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Los Angeles Times
Los Angeles Times
Dakota Smith, David Zahniser, Julia Wick and Benjamin Oreskes

Protests, anger, tears roil LA City Council meeting over leaked racist recordings

LOS ANGELES — The L.A. City Council struggled to begin its meeting Tuesday as Angelenos flooded the chambers and screamed with anger two days after a surreptitious recording surfaced on which Council member Nury Martinez is heard making racist remarks and denigrating colleagues.

Then the crowd went silent when Council member Mike Bonin asked to speak.

Martinez made racist remarks about Bonin’s son in the recording as her colleagues, Council members Kevin de León and Gill Cedillo, laughed and made wisecracks.

“I take a lot of hits, and I know I practically invite a bunch of them. But my son? it makes my soul bleed,” Bonin said through tears. “Asking for forgiveness is a good first step. Well, it’s a second step because first you must resign and then ask for forgiveness.”

“I know I can never really know or comprehend the real weight of the daily relentless anti-Black racism my son is going to face, but man, I know the fire that you feel when someone tries to destroy Black boy joy. Man, it’s a rage,” Bonin added.

Soon after, the council went on a brief recess. The meeting came after Martinez said Tuesday she would take a leave of absence from the Los Angeles City Council.

The comments elicited outrage across Los Angeles, with demands for her resignation coming Monday from Mayor Eric Garcetti, mayoral candidates Karen Bass and Rick Caruso, U.S. Sen. Alex Padilla and numerous members of the City Council.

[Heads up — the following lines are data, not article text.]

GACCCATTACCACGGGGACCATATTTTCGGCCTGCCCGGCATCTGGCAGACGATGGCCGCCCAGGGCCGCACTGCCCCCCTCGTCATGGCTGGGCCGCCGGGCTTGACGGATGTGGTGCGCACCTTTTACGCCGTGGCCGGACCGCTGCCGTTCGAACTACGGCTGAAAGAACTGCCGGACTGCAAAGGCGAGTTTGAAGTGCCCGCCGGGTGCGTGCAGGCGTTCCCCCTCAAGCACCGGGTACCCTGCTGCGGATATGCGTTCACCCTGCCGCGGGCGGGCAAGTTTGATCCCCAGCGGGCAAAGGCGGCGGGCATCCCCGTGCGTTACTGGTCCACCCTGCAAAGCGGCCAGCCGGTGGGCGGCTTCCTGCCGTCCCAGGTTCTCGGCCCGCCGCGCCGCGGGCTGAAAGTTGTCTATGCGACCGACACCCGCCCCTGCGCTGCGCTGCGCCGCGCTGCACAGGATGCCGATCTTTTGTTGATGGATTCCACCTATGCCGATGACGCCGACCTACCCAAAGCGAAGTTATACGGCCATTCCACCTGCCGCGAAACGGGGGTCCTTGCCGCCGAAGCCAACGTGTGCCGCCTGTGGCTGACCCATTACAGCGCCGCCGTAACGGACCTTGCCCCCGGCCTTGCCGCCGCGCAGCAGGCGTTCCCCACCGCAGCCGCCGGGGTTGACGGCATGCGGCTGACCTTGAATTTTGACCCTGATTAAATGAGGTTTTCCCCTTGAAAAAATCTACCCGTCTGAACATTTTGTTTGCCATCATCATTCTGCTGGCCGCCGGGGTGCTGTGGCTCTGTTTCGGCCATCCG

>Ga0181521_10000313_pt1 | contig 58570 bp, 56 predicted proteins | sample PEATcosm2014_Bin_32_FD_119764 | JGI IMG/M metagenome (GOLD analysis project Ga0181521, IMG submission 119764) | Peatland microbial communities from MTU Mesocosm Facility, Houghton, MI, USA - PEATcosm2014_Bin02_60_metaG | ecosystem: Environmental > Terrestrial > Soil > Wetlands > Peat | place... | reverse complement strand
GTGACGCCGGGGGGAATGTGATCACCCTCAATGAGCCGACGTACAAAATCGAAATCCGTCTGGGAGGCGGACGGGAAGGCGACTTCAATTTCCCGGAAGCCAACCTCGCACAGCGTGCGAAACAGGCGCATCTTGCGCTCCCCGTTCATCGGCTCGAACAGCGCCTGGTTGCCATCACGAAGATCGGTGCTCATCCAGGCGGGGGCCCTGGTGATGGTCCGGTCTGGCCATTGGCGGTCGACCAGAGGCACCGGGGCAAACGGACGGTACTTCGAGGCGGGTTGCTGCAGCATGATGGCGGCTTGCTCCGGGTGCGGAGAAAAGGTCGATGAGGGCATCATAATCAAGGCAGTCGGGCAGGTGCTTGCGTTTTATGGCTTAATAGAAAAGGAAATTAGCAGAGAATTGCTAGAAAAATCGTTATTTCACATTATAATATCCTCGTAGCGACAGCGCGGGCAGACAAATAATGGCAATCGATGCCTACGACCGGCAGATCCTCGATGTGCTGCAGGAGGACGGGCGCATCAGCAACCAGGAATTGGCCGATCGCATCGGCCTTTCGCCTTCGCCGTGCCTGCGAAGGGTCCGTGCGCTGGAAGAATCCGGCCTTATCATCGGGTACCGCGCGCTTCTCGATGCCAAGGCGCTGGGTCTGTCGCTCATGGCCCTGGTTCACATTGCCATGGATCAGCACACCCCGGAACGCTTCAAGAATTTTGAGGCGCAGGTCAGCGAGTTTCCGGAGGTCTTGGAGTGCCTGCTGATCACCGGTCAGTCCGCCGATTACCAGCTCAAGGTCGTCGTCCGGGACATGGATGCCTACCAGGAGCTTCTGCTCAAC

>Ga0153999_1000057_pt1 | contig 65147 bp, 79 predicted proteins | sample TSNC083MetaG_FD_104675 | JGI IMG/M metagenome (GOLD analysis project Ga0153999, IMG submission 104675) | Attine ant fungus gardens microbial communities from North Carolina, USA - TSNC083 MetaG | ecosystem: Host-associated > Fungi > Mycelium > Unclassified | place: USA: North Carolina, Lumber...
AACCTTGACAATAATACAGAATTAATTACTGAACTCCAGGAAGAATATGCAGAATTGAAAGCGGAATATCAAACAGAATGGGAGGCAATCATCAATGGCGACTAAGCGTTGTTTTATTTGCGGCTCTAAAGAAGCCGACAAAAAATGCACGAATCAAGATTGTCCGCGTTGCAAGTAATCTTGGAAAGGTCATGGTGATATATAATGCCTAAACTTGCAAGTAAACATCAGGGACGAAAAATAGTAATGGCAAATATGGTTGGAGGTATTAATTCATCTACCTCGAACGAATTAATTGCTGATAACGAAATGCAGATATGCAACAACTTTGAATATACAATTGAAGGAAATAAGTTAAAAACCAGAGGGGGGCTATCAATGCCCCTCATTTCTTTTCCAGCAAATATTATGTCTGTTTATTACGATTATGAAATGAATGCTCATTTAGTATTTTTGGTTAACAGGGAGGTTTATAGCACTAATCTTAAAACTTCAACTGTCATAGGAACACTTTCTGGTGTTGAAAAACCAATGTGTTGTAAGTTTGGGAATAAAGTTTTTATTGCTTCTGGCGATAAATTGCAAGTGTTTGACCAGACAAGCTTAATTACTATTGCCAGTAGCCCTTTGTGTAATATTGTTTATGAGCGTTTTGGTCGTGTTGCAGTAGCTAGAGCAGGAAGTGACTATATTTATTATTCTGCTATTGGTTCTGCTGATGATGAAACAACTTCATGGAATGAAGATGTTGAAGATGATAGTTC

“This has been one of the most difficult times of my life and I recognize this is entirely of my own making,” Martinez said in a statement. “At this moment, I need to take a leave of absence and take some time to have an honest and heartfelt conversation with my family, my constituents, and community leaders. I am so sorry to the residents of Council District 6, my colleagues, and the City of Los Angeles.”

Inside City Hall, dozens of Angelenos chanted and waited with eager anticipation for the doors to the John Ferraro Chambers to open.

When they finally did, people streamed in. Among the group was Sade Elhawary, who with a group of fellow organizers walked in wearing black T-shirts with white text: “I’m with the Blacks” — a reference to Martinez using a profanity to refer to L.A. County District Attorney George Gascón and saying he was “with the Blacks.”

“For us it was about not just representing and being proud of being ‘the Blacks,’ she said, making air quotes with her fingers, “but also providing the platform for other people of color to be proud to stand in solidarity with Black people in a way that shouldn’t be denigrated or diminished in the way that she did.”

Prior to the meeting, the crowd chanted “fuera” — “out” in Spanish — with Council members Cedillo, de León and Martinez’s names. Cedillo and de León were also heard on the tape.

Council members took their seats as thunderous chants of “We’re with the Blacks” and “Shut it down” echoed through the room. Bonin sat with his head bowed and hands clasped as the crowd continued to chant.

Cedillo and de León were at their seats as the audience screamed at the elected members.

“This entire council is meeting today to work through these issues, and let’s respect people who showed up to give their voice,” said Council member Mitch O’Farrell, who served as Martinez’s second-in-command and is currently acting president.